Baker Institute Team
"My mindset towards the future has changed."
David Pochapin '19 | Start Up
Major | Finance and Marketing
Hometown | New York, NY
As I reflect on the past eight days that have been filled with endless amounts of information and career advice, I honestly feel as though being a part of LehighSiliconValley 2019 has completely changed my mindset on what I want to do in my career and how I am going to go about doing it. I have always seen myself as an entrepreneurial minded person, but I never believed that I could go out and be an entrepreneur until this immersive experience. Part of my mindset change came from the incredible guests we had the privilege of hearing from over the course of this program.
Although there are many quotes to choose from when deciding which quote resonated with me the most, I think I have to choose two different quotes from two different days that get at the exact same overall idea. On Tuesday, January 8th, Craig Connors spoke to us about his unorthodox journey to becoming one of the lead engineers at Velocloud which was acquired by VMware for over $700 million. When leaving us with some closing remarks, he adapted a quote by Eric Schmidt and said, “When you find a rocket ship, take a seat.” Four days later in the Lehigh Silicon Valley 2019 program, Ann Lewnes, CMO of Adobe, told us eerily similar advice when she was talking to our group about her career. She said, “Always go towards growth, do not worry about your position.” Although it may seem odd that these two Silicon Valley rock stars basically gave the same piece of advice, it really resonated with me because it obviously means that what they are saying is true and impactful.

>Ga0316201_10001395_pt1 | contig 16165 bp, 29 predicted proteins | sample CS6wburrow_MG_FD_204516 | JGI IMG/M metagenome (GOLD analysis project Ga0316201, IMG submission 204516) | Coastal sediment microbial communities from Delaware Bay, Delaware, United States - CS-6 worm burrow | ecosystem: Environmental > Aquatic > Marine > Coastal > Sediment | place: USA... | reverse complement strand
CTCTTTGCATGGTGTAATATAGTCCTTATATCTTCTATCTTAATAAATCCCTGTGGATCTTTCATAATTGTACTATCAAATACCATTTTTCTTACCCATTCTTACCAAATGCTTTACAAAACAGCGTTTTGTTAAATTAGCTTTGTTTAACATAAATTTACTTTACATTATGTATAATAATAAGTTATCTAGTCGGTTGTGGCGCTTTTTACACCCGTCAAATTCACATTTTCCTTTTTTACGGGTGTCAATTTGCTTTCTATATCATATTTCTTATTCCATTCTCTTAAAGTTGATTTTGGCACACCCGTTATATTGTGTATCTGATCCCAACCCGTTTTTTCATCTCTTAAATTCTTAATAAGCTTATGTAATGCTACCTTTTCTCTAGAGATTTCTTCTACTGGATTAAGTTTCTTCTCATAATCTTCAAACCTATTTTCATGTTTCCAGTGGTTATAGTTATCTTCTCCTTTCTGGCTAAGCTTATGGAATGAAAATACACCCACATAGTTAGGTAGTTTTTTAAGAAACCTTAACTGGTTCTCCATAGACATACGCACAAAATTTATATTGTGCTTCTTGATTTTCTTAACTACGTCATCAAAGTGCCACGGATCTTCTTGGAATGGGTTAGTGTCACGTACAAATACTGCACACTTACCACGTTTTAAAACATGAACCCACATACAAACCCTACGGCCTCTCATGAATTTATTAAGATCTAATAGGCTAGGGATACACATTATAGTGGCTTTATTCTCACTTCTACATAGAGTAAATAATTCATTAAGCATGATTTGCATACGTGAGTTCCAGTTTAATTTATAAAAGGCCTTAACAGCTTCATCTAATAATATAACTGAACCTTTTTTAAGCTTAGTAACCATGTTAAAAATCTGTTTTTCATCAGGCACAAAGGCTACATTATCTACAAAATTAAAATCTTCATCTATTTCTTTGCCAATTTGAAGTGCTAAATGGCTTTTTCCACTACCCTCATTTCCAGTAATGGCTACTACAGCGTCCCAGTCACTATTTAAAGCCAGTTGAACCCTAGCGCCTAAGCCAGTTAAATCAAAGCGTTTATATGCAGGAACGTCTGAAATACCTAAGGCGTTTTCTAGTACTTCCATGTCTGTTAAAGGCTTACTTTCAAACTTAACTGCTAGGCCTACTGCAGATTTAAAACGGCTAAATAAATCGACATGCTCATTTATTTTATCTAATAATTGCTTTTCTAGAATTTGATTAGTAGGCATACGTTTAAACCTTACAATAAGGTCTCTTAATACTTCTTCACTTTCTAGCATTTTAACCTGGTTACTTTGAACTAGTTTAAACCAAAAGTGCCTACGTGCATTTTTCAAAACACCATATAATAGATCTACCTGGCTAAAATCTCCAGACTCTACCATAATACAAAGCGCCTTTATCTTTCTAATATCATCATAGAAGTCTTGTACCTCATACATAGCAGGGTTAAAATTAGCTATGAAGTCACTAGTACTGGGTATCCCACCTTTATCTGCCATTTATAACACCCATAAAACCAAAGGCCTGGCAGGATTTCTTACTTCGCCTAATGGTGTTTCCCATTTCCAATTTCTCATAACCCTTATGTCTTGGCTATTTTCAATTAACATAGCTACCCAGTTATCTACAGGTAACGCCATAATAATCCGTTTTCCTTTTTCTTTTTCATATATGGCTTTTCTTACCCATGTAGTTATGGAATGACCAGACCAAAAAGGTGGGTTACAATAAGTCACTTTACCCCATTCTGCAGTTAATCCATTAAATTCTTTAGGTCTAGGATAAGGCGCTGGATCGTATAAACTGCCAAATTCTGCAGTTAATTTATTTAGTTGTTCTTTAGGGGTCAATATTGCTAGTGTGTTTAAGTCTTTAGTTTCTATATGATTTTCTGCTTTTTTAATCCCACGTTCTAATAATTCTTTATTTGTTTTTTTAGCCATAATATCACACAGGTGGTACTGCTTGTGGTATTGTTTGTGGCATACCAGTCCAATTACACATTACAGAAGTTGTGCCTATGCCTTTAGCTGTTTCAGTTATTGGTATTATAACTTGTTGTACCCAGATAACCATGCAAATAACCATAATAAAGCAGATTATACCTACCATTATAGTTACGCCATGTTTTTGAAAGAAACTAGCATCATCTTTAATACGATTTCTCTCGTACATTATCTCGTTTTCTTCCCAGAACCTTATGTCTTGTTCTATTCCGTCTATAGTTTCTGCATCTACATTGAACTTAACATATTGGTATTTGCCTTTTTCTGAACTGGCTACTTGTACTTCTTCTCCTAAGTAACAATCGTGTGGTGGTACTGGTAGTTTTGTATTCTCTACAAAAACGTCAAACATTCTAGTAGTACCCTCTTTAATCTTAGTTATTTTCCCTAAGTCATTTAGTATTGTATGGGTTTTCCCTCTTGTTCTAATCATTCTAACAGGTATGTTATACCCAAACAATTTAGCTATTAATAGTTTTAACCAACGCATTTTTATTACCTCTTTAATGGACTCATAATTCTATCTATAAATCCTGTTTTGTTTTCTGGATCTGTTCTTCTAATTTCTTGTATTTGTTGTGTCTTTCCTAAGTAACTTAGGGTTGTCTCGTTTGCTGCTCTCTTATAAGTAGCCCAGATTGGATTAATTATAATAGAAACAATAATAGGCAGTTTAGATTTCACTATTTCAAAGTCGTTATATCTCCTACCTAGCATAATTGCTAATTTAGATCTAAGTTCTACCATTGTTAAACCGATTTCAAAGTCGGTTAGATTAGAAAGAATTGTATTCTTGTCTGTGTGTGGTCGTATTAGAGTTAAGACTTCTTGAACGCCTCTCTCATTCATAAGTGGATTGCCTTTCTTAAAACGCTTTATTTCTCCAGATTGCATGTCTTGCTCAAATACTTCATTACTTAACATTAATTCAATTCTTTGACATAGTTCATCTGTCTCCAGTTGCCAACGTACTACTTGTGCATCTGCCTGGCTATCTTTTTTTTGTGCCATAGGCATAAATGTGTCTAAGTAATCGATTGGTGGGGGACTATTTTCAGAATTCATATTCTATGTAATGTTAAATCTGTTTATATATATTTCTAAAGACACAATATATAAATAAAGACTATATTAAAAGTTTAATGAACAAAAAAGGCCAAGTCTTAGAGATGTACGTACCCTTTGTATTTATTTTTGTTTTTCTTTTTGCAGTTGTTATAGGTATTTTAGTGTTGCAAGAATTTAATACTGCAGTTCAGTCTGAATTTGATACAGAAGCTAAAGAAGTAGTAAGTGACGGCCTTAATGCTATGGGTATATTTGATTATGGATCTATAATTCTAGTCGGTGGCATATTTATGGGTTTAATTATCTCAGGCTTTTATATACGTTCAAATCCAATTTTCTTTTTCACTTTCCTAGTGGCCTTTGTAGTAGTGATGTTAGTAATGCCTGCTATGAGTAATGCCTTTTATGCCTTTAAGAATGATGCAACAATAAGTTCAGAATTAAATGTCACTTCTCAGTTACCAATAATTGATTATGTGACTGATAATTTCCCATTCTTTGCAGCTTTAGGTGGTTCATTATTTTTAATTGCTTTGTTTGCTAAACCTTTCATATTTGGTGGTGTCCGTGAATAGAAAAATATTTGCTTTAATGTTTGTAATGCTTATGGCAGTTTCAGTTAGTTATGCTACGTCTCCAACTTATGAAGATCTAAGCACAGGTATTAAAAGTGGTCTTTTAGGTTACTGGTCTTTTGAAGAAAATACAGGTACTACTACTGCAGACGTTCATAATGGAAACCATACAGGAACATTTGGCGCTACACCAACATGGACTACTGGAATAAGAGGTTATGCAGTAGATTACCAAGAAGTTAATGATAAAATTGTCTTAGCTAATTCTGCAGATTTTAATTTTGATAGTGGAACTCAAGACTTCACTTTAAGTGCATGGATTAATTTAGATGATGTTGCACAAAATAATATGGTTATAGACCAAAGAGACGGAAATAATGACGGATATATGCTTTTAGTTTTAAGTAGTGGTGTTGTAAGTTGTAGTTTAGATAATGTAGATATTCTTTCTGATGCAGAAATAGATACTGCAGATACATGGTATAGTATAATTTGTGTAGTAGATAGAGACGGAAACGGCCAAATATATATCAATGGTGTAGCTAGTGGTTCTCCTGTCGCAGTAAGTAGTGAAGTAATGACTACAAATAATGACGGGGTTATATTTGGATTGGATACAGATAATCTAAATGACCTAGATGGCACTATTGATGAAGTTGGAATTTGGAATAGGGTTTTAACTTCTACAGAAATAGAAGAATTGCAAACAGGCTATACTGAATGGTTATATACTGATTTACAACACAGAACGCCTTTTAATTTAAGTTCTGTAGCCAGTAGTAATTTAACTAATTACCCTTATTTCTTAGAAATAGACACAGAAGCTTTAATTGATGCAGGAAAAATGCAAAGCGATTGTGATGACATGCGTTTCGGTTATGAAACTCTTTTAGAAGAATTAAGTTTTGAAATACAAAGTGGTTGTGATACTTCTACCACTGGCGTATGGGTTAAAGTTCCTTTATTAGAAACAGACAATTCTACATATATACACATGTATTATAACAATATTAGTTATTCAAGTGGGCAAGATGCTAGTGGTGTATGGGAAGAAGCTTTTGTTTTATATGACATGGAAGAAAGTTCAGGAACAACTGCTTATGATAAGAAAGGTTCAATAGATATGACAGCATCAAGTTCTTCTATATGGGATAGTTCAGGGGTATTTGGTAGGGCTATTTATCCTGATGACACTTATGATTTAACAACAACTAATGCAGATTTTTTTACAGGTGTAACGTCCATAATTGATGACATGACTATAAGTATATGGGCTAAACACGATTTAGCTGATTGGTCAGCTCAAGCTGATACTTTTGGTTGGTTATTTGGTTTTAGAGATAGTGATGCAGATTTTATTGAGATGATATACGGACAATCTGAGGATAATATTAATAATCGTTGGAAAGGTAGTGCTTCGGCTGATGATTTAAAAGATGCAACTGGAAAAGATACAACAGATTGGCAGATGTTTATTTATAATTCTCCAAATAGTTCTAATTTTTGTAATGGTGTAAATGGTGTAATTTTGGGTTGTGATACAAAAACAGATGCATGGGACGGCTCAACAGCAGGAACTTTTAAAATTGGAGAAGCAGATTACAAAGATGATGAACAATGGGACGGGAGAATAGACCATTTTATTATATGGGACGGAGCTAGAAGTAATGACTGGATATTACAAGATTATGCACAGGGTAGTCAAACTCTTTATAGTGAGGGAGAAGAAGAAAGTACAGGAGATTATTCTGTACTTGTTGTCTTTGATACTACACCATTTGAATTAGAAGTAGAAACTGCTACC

When I first heard these pieces of advice, I was really taken back as it did not align with my vision of being a successful entrepreneur. Before I came on this program, I saw entrepreneurship as being a Mark Zuckerberg or Jeff Bezos and that was it. I thought being an entrepreneur meant being the CEO of a company from the ground up. However, after hearing Craig, Ann, and what Tim Gillis kept reiterating about how good people create good products, which create successful companies, I have realized that there is so more than just the CEO of a successful startup. A CEO cannot do it alone, but instead requires a team around him or her that can not only provide expertise, but will also promote a positive culture and strive for success.
Now that I have had time to internalize this advice, I feel as though my mindset towards the future has changed. Rather than thinking about how I must create and start my own company in order to achieve entrepreneurial greatness, I should also be keeping my eyes and ears open for good ideas around me. When those incredible ideas present themselves, I should work to get involved rather than worry about what my exact position is. Being a part of a rocket ship could not only lead to an incredible impact, but it will guarantee a learning experience that I can take with me in my next entrepreneurial endeavor.